Edward Seymour, 12th Duke of Somerset

Edward Adolphus Seymour (later St. Maur), 12th Duke of Somerset, etc., KG, PC (20 December 1804  28 November 1885), styled Lord Seymour until 1855, was a British Whig aristocrat and politician, who served in various cabinet positions in the mid-19th century, including that of First Lord of the Admiralty.

The Duke of Somerset

The Duke of Somerset, by Carlo Pellegrini, 1869.
First Commissioner of Woods
and Forests
In office
17 April 1849  1 August 1851
Prime MinisterLord John Russell
Preceded byThe Earl of Carlisle
Succeeded byOffice abolished
First Commissioner of Works
In office
1 August 1851  21 February 1852
Prime MinisterLord John Russell
Preceded byNew office
Succeeded byLord John Manners
First Lord of the Admiralty
In office
27 June 1859  26 June 1866
Prime MinisterThe Viscount Palmerston
The Earl Russell
Preceded bySir John Pakington, Bt
Succeeded bySir John Pakington, Bt
Personal details
Born(1804-12-20)20 December 1804
Piccadilly, Westminster, United Kingdom
Died28 November 1885(1885-11-28) (aged 80)
Stover Lodge, Teigngrace, Devon, United Kingdom
Political partyWhig
Spouse(s)Jane Georgiana Sheridan
(d. 1884)
Children5, including Ferdinand
ParentsEdward St Maur, 11th Duke of Somerset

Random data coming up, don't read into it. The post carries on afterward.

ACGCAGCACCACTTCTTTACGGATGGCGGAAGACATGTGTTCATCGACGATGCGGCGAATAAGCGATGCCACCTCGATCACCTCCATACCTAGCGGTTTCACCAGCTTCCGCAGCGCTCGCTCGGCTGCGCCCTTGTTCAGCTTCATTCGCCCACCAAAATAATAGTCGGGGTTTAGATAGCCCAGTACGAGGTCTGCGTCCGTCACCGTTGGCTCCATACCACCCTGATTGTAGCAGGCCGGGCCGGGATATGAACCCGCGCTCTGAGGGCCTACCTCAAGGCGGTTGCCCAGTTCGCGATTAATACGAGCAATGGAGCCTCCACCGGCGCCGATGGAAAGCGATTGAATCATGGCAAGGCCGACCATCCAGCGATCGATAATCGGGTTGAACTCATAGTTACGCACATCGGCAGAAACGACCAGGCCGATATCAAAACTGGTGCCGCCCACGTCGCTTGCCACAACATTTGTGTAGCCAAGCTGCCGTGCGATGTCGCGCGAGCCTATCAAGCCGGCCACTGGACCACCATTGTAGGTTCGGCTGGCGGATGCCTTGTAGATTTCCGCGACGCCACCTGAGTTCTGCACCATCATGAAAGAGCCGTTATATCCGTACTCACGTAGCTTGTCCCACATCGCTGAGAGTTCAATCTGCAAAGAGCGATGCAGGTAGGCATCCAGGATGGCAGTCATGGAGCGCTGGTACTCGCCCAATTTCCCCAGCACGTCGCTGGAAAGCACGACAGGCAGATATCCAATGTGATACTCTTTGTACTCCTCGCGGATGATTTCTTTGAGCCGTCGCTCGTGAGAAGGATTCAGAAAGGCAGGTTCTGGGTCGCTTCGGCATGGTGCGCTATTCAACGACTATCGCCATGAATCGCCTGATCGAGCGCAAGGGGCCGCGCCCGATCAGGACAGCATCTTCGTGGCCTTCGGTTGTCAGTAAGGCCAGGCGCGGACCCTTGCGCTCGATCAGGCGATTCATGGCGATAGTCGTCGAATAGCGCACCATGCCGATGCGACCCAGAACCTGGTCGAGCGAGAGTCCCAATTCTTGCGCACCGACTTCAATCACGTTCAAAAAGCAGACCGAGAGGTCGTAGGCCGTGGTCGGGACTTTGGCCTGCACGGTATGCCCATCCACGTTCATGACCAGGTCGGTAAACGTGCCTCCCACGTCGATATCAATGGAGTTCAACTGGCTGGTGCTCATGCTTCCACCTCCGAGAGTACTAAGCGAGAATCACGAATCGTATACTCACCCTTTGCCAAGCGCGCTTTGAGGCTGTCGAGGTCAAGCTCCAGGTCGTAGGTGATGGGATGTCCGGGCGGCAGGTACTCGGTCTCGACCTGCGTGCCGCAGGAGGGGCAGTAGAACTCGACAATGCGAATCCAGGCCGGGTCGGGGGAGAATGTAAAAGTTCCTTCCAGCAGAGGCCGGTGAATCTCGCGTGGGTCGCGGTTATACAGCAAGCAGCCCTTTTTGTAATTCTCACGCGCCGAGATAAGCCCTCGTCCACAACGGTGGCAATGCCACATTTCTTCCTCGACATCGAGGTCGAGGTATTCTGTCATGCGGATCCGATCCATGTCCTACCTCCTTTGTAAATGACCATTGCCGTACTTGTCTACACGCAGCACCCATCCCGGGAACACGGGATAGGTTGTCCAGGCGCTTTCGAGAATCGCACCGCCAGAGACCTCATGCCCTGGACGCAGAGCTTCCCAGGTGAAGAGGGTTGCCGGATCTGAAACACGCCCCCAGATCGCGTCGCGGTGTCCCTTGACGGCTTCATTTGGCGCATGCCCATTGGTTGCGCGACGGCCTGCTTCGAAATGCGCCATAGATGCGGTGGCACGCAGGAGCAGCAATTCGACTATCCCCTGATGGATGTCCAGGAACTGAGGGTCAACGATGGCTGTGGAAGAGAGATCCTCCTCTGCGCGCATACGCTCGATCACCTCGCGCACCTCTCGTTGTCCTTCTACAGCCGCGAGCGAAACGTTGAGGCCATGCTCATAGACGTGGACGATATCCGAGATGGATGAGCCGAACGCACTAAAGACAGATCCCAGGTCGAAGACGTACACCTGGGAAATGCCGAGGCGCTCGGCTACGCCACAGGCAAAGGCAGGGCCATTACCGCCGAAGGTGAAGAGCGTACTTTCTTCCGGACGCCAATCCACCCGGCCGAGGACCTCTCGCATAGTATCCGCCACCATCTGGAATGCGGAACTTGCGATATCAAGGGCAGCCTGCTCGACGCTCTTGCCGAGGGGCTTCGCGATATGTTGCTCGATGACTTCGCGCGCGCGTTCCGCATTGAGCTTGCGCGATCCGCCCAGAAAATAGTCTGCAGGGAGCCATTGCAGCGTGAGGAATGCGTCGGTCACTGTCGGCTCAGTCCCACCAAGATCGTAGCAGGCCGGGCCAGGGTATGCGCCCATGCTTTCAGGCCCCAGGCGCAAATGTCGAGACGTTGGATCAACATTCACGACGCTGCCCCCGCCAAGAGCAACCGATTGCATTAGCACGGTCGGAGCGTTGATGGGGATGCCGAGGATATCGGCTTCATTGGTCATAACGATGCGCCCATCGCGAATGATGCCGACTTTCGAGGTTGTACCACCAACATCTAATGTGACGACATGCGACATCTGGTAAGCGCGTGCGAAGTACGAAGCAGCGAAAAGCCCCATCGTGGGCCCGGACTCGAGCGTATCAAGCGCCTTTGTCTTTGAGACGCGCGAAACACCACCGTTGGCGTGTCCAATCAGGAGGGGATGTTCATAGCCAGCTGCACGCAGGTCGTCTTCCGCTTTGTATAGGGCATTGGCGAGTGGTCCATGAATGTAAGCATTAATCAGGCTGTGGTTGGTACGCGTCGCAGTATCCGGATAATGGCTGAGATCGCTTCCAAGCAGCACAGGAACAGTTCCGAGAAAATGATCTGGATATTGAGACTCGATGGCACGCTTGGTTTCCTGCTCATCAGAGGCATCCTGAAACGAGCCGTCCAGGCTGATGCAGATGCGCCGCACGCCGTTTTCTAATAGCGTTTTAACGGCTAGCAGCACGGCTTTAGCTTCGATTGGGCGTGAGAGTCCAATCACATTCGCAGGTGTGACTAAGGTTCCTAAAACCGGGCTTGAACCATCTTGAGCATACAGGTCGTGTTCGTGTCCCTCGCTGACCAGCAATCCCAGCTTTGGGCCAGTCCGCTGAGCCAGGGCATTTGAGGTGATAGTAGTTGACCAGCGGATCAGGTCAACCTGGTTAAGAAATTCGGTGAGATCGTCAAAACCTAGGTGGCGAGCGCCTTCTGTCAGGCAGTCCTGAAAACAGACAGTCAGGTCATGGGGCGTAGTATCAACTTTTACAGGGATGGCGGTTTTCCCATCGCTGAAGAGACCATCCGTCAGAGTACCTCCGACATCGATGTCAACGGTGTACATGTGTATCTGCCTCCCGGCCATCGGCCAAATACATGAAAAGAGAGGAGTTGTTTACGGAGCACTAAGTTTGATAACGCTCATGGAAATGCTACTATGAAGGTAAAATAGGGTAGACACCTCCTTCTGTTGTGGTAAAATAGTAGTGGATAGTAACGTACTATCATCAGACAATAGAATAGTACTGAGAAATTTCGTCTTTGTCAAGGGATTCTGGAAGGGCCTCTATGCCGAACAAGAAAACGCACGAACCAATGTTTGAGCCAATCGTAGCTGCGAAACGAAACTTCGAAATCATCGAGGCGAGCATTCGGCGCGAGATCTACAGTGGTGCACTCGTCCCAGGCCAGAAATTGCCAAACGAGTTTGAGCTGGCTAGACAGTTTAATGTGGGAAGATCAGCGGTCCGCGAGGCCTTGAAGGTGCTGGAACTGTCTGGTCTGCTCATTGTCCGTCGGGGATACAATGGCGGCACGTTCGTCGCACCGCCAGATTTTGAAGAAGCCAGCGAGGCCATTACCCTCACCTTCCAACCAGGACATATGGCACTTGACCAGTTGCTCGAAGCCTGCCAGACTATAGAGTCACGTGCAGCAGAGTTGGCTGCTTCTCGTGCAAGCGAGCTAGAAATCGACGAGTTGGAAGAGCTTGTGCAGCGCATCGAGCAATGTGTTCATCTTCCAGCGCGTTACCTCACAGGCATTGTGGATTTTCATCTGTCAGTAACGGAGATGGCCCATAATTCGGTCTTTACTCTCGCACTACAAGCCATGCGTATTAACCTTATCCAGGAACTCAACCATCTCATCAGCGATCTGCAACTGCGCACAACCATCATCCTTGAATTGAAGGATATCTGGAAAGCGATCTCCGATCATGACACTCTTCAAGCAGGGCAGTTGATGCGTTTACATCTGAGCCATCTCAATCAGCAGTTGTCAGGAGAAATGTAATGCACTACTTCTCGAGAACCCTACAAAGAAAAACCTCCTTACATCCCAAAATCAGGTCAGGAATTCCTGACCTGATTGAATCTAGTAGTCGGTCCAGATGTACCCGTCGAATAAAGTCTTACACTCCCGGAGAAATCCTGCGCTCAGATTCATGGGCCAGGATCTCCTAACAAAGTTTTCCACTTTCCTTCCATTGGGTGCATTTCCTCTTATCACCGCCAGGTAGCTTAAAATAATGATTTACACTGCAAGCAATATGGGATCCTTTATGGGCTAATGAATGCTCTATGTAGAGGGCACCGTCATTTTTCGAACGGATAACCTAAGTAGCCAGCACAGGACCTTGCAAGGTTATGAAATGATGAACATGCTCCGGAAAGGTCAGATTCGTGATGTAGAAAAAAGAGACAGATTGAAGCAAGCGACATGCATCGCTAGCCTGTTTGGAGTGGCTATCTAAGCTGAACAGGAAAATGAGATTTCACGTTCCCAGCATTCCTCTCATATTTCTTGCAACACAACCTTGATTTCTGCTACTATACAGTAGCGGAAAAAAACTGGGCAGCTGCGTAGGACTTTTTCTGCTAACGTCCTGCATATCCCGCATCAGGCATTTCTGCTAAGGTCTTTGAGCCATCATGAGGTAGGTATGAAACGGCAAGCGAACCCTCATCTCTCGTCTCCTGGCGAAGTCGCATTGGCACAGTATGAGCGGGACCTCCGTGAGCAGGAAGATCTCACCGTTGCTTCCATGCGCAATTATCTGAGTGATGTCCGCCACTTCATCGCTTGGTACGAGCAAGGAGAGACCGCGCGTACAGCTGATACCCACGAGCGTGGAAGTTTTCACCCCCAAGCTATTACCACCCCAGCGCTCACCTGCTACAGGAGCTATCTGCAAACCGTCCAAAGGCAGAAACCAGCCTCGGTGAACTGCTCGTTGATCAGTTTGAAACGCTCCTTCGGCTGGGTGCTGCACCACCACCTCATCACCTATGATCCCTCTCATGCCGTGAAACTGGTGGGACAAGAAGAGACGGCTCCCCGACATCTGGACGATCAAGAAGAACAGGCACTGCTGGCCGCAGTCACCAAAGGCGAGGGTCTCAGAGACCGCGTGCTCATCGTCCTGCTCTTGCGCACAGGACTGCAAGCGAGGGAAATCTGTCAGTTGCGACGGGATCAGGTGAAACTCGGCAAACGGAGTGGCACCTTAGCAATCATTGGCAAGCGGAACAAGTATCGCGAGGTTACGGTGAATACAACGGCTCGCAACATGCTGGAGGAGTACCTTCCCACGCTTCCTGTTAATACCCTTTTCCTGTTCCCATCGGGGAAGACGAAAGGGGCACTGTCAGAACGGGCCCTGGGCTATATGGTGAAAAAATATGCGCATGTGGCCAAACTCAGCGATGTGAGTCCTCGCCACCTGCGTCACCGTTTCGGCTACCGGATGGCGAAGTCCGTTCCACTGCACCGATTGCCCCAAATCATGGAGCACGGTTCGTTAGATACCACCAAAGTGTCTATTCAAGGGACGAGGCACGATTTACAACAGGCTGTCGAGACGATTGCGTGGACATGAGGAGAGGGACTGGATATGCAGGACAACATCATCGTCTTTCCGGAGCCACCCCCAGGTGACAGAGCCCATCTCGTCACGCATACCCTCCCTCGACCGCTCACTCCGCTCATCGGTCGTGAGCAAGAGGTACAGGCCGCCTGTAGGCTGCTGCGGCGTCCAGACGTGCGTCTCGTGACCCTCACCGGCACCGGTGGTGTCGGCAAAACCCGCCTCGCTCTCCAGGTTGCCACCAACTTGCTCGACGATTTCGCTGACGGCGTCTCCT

Lady Charlotte Hamilton
Alma materChrist Church, Oxford

Background and education

Somerset was the eldest son of Edward St. Maur, 11th Duke of Somerset, and Lady Charlotte, daughter of Archibald Hamilton, 9th Duke of Hamilton.[1] He was baptized on 16 February 1805 at St. George's, Hanover Square, London.[2] He was educated at Eton and Christ Church, Oxford.[3]

Political career

Somerset sat as Member of Parliament as Lord Seymour[3] for Okehampton between 1830 and 1831[4] and for Totnes between 1834 and 1855.[5] He served under Lord Melbourne as a Lord of the Treasury between 1835 and 1839, as Joint Secretary to the Board of Control between 1839 and 1841 and as Under-Secretary of State for the Home Department between June and August 1841 and was a member of Lord John Russell's first administration as First Commissioner of Woods and Forests between 1849 and 1851, when the office was abolished. He served on the Royal Commission on the British Museum (1847–49).[6] In August 1851 he was appointed to the newly created office of First Commissioner of Works by Russell. In October of the same year he entered the cabinet and was sworn of the Privy Council.[7] He remained First Commissioner of Works until the government fell in February 1852.

Somerset succeeded his father in the dukedom in 1855 and entered the House of Lords. He did not serve in Lord Palmerston's first administration, but when Palmerston became Prime Minister for a second time in 1859, Somerset was appointed First Lord of the Admiralty, with a seat in the cabinet.[3] He held this post until 1866, the last year under the premiership of Russell. He refused to join William Ewart Gladstone's first ministry in 1868, but gave independent support to the chief measures of the government.[3]

He was made a Knight of the Garter in 1862[8] and in 1863 he was created Earl St. Maur, of Berry Pomeroy in the County of Devon.[9] "St. Maur" was supposed to have been the original form of the family name and "Seymour" a later corruption. From some time in the early 19th century until 1923, "St. Maur" was used for the family name, but since 1923 the dukes have again used the familiar "Seymour".